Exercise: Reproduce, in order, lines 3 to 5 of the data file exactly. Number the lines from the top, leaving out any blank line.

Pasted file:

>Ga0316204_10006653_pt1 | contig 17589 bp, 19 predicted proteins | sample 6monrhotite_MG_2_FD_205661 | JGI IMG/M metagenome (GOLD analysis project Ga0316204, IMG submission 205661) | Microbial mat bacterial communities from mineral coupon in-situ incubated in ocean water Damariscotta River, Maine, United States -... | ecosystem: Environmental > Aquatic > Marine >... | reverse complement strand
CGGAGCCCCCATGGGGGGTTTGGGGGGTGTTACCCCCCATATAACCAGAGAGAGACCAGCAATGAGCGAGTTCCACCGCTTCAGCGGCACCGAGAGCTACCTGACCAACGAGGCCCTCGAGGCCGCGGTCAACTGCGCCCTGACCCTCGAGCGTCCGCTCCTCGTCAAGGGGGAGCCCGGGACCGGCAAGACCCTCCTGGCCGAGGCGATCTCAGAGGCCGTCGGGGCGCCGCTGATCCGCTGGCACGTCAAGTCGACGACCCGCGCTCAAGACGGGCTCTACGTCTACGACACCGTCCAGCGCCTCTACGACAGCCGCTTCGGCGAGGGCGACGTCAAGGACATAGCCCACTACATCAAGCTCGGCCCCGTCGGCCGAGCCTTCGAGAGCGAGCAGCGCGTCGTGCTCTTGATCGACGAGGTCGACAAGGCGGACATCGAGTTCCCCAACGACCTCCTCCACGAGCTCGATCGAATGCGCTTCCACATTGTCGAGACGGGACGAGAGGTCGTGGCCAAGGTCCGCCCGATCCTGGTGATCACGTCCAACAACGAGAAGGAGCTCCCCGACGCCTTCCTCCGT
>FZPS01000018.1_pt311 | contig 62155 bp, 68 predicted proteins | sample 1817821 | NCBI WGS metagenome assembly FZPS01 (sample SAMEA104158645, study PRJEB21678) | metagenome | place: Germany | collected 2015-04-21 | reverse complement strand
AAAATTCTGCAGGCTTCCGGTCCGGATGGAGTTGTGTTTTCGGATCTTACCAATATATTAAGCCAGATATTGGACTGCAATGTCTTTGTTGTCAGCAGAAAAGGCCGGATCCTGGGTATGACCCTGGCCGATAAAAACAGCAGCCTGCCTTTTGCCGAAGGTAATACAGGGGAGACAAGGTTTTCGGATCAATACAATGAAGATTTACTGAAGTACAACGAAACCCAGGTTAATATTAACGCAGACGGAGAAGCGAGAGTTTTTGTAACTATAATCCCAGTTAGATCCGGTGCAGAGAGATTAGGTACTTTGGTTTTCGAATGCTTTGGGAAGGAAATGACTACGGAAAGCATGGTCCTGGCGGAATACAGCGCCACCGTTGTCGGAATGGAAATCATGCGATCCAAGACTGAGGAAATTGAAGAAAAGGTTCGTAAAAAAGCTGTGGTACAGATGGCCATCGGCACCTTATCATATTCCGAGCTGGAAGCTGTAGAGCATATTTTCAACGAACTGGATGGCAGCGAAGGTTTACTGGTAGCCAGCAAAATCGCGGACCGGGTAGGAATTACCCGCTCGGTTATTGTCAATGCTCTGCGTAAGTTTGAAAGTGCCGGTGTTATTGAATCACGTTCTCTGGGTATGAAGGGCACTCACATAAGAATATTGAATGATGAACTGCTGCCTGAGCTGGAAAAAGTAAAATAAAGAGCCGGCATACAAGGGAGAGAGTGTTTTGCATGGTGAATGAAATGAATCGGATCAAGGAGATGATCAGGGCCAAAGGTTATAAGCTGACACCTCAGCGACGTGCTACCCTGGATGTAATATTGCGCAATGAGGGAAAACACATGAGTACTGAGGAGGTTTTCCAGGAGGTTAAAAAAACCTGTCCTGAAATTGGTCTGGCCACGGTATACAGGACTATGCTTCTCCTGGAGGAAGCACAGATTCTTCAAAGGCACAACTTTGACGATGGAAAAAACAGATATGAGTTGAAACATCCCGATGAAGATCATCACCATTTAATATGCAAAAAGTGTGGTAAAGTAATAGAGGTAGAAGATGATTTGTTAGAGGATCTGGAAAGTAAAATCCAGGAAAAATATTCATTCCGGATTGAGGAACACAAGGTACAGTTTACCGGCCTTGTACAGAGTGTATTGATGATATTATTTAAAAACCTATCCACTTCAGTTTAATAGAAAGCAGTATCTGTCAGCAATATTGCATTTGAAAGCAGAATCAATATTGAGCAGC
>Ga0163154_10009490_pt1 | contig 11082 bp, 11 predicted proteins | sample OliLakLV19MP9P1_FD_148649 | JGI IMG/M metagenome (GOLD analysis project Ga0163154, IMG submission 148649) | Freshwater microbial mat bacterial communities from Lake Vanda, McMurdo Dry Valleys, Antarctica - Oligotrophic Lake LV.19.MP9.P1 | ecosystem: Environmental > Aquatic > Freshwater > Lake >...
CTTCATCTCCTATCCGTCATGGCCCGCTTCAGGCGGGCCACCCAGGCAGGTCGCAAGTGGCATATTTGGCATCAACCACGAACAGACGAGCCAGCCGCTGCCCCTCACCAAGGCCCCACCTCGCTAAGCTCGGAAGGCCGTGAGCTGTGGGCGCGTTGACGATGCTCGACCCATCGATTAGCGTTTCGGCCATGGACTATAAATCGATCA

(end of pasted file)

>FZPS01000018.1_pt311 | contig 62155 bp, 68 predicted proteins | sample 1817821 | NCBI WGS metagenome assembly FZPS01 (sample SAMEA104158645, study PRJEB21678) | metagenome | place: Germany | collected 2015-04-21 | reverse complement strand
AAAATTCTGCAGGCTTCCGGTCCGGATGGAGTTGTGTTTTCGGATCTTACCAATATATTAAGCCAGATATTGGACTGCAATGTCTTTGTTGTCAGCAGAAAAGGCCGGATCCTGGGTATGACCCTGGCCGATAAAAACAGCAGCCTGCCTTTTGCCGAAGGTAATACAGGGGAGACAAGGTTTTCGGATCAATACAATGAAGATTTACTGAAGTACAACGAAACCCAGGTTAATATTAACGCAGACGGAGAAGCGAGAGTTTTTGTAACTATAATCCCAGTTAGATCCGGTGCAGAGAGATTAGGTACTTTGGTTTTCGAATGCTTTGGGAAGGAAATGACTACGGAAAGCATGGTCCTGGCGGAATACAGCGCCACCGTTGTCGGAATGGAAATCATGCGATCCAAGACTGAGGAAATTGAAGAAAAGGTTCGTAAAAAAGCTGTGGTACAGATGGCCATCGGCACCTTATCATATTCCGAGCTGGAAGCTGTAGAGCATATTTTCAACGAACTGGATGGCAGCGAAGGTTTACTGGTAGCCAGCAAAATCGCGGACCGGGTAGGAATTACCCGCTCGGTTATTGTCAATGCTCTGCGTAAGTTTGAAAGTGCCGGTGTTATTGAATCACGTTCTCTGGGTATGAAGGGCACTCACATAAGAATATTGAATGATGAACTGCTGCCTGAGCTGGAAAAAGTAAAATAAAGAGCCGGCATACAAGGGAGAGAGTGTTTTGCATGGTGAATGAAATGAATCGGATCAAGGAGATGATCAGGGCCAAAGGTTATAAGCTGACACCTCAGCGACGTGCTACCCTGGATGTAATATTGCGCAATGAGGGAAAACACATGAGTACTGAGGAGGTTTTCCAGGAGGTTAAAAAAACCTGTCCTGAAATTGGTCTGGCCACGGTATACAGGACTATGCTTCTCCTGGAGGAAGCACAGATTCTTCAAAGGCACAACTTTGACGATGGAAAAAACAGATATGAGTTGAAACATCCCGATGAAGATCATCACCATTTAATATGCAAAAAGTGTGGTAAAGTAATAGAGGTAGAAGATGATTTGTTAGAGGATCTGGAAAGTAAAATCCAGGAAAAATATTCATTCCGGATTGAGGAACACAAGGTACAGTTTACCGGCCTTGTACAGAGTGTATTGATGATATTATTTAAAAACCTATCCACTTCAGTTTAATAGAAAGCAGTATCTGTCAGCAATATTGCATTTGAAAGCAGAATCAATATTGAGCAGC
>Ga0163154_10009490_pt1 | contig 11082 bp, 11 predicted proteins | sample OliLakLV19MP9P1_FD_148649 | JGI IMG/M metagenome (GOLD analysis project Ga0163154, IMG submission 148649) | Freshwater microbial mat bacterial communities from Lake Vanda, McMurdo Dry Valleys, Antarctica - Oligotrophic Lake LV.19.MP9.P1 | ecosystem: Environmental > Aquatic > Freshwater > Lake >...